I’ve spent some time over the last few weeks up near Mt. Baker, in a rural part of Washington. Isolated, but near a ski resort, this area caters to fast-driving college kids from nearby Bellingham and Vancouver. The two lane twisty road gets icy and it isn’t uncommon to see cars in the ditch, precariously close to the 30-50 foot drops to the icy river below. If you get in an accident up here, you better hope someone stops because your trusty blackberry isn’t going to help you here. There is no cell service.
My question is, why? Why isn’t there cell service in these spots? This is a state highway, 30 miles from a town of 70,000 people and there is no cell reception? Is this level of service really cost prohibitive? How far do cell towers broadcast in rural areas where signals have trees and mountains to contend with and, roughly, how much does a cell tower cost the carrier on average?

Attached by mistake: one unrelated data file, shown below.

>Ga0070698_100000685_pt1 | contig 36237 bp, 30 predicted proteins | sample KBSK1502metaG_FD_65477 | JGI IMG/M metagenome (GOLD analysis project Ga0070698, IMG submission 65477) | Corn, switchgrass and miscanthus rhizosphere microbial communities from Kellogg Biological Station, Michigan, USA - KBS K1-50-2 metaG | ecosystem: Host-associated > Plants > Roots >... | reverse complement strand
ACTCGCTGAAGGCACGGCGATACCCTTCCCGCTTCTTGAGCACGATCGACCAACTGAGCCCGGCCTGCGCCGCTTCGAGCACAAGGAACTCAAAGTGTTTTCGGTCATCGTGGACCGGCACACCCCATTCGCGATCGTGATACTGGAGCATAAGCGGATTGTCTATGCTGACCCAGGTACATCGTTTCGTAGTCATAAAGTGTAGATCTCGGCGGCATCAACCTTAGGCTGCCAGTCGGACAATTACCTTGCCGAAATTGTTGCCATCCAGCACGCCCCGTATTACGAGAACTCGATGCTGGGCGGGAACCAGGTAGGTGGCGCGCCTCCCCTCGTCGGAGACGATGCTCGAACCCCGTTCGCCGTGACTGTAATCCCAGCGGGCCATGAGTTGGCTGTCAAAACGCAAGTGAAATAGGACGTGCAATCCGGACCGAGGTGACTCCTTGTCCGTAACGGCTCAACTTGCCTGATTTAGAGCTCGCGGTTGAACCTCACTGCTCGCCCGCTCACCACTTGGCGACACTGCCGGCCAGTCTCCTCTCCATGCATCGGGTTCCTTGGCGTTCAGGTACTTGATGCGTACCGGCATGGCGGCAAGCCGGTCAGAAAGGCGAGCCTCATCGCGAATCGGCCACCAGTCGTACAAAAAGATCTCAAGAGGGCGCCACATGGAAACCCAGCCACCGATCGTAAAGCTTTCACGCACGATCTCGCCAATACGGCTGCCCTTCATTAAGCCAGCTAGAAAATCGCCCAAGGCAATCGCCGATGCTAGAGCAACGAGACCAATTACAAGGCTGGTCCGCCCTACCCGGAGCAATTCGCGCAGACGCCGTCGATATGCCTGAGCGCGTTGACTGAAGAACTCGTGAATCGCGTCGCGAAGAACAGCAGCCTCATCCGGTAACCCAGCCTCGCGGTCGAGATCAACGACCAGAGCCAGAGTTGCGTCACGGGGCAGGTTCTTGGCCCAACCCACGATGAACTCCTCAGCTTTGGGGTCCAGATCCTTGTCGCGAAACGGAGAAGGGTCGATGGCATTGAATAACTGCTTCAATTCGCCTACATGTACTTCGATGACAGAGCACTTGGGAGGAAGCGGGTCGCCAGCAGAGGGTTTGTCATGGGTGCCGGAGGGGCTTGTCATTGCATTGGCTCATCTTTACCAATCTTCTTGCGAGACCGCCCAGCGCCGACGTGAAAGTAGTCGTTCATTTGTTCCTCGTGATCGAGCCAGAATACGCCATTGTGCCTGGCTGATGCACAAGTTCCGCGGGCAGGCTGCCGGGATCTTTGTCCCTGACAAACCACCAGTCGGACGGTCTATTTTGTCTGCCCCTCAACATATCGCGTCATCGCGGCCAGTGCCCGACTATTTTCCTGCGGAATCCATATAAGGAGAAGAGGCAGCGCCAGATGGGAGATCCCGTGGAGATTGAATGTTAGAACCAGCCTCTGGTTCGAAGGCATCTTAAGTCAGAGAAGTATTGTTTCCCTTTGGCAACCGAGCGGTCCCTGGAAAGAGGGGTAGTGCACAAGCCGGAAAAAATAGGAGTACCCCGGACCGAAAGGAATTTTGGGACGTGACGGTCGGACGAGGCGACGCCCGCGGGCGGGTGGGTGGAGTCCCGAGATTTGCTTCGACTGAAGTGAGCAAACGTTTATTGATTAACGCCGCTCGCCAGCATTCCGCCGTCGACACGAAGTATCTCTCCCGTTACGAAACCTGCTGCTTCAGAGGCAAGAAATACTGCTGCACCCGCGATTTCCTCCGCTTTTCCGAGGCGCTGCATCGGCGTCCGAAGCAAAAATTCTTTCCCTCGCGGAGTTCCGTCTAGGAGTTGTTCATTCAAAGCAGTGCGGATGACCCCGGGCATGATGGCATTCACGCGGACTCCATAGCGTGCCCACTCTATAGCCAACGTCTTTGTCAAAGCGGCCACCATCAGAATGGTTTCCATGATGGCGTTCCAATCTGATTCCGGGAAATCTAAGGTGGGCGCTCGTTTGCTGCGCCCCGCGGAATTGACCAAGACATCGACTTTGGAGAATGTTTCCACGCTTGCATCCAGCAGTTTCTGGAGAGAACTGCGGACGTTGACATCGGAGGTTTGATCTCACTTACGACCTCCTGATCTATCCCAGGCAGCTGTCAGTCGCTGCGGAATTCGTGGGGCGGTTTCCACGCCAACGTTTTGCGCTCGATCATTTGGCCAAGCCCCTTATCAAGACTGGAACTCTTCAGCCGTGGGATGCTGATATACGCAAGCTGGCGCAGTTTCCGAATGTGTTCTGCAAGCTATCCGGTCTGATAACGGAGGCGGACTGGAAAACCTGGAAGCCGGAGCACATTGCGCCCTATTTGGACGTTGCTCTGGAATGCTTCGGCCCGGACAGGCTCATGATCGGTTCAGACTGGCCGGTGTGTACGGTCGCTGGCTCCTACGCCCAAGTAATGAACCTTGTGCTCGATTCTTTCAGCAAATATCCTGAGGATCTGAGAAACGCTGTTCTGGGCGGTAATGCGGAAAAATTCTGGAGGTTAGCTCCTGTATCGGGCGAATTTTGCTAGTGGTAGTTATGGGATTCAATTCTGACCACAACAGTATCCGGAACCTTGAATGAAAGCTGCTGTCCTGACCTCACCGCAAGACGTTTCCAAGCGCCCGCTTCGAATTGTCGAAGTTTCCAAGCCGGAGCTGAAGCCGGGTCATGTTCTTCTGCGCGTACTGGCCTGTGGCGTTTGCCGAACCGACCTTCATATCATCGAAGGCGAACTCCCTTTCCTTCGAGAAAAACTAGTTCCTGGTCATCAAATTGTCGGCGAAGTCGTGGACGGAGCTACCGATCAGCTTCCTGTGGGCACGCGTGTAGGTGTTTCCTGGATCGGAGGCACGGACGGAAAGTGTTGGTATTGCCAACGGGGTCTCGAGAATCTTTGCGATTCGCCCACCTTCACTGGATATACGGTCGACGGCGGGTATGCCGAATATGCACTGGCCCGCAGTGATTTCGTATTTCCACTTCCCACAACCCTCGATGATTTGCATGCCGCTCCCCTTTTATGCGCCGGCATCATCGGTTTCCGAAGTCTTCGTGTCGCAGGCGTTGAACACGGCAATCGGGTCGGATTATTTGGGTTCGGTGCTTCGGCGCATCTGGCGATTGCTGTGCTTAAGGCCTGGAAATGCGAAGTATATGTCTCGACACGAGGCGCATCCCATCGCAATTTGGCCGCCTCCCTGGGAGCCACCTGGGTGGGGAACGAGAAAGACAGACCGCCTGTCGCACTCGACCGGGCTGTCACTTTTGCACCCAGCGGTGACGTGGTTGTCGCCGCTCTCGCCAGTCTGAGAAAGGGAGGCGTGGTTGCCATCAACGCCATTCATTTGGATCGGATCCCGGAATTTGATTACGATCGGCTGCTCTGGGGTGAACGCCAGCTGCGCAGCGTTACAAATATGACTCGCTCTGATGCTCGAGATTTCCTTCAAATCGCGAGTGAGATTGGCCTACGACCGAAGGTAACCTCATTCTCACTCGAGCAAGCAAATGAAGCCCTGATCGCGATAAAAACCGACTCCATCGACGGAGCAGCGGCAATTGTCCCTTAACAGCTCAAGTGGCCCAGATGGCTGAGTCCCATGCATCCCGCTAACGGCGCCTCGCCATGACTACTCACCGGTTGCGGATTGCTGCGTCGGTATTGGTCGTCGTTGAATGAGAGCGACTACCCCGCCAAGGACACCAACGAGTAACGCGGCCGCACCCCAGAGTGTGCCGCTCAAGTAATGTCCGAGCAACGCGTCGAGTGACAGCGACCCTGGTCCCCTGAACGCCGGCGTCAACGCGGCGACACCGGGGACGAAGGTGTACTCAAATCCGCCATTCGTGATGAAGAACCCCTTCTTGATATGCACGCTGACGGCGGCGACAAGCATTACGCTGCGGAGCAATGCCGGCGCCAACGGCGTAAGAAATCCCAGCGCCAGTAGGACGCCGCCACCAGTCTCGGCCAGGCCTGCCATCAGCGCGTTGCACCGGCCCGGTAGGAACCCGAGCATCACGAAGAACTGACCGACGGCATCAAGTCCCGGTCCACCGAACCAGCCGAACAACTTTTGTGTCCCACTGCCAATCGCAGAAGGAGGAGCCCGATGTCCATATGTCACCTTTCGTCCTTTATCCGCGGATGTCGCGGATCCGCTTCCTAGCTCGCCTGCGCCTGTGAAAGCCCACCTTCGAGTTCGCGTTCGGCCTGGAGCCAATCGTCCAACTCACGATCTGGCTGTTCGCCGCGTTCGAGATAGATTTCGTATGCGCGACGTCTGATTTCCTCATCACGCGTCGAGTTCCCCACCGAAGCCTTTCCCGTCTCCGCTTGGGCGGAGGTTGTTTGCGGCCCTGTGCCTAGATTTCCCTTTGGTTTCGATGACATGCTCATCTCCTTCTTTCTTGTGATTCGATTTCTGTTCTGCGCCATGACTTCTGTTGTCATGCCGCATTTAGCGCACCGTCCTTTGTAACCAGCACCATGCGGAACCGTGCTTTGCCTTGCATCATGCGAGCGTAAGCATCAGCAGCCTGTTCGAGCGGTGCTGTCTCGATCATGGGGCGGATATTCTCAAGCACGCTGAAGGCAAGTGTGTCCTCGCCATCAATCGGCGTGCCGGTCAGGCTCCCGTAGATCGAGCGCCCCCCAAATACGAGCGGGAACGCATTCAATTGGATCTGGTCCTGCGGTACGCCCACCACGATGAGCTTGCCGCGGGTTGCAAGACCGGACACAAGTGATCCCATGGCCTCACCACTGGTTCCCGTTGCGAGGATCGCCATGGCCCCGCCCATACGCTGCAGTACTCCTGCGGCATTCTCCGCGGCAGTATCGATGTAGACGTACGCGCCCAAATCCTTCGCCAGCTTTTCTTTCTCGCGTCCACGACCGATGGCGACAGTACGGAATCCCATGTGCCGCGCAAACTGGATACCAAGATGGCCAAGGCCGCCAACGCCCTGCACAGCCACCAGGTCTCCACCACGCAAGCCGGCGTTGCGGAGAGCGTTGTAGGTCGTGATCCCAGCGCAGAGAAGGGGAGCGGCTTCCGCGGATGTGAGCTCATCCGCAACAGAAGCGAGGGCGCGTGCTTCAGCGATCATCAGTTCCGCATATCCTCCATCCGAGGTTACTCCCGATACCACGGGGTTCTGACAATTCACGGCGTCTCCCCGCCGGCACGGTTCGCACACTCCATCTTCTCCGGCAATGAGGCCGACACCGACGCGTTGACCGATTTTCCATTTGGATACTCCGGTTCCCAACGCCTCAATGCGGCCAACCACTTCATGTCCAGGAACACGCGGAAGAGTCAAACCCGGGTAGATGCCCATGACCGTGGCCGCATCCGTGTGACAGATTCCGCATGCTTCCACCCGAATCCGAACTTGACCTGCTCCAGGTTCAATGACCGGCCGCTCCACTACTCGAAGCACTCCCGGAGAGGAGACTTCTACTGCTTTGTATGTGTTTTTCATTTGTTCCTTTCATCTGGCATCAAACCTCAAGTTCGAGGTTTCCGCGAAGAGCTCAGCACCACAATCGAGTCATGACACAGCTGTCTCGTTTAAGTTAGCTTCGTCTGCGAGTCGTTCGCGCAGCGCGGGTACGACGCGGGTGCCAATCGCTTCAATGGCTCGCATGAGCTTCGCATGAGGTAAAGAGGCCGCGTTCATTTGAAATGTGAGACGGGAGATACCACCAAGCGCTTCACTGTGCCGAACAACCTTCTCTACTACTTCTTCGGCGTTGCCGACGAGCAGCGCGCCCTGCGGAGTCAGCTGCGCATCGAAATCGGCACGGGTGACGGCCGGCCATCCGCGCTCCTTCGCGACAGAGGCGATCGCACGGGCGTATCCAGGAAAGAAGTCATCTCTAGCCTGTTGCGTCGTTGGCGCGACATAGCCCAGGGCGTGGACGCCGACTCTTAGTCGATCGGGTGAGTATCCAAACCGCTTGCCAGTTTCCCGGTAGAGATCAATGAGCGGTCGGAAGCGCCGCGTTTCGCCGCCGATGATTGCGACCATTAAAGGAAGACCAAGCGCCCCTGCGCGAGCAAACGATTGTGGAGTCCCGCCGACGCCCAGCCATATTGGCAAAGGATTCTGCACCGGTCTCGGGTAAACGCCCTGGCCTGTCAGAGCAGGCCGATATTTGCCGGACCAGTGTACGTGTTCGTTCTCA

The truth is, cell phones aren’t just a luxury anymore. For many, a cell phone is their only means of calling 911 or reaching family in the case of an emergency.
Is this a problem of being cost prohibitive for any single carrier to build out their proprietary networks? Could the rural cell towers create some sort of generic network so all carriers can use the same hardware, then the equipment could be subsided by government for rural locations?
It’s time for government and the cell carriers to come together to increase cell coverage in rural locations, landline use is declining and the telecom industry needs to wake up and smell the 3G.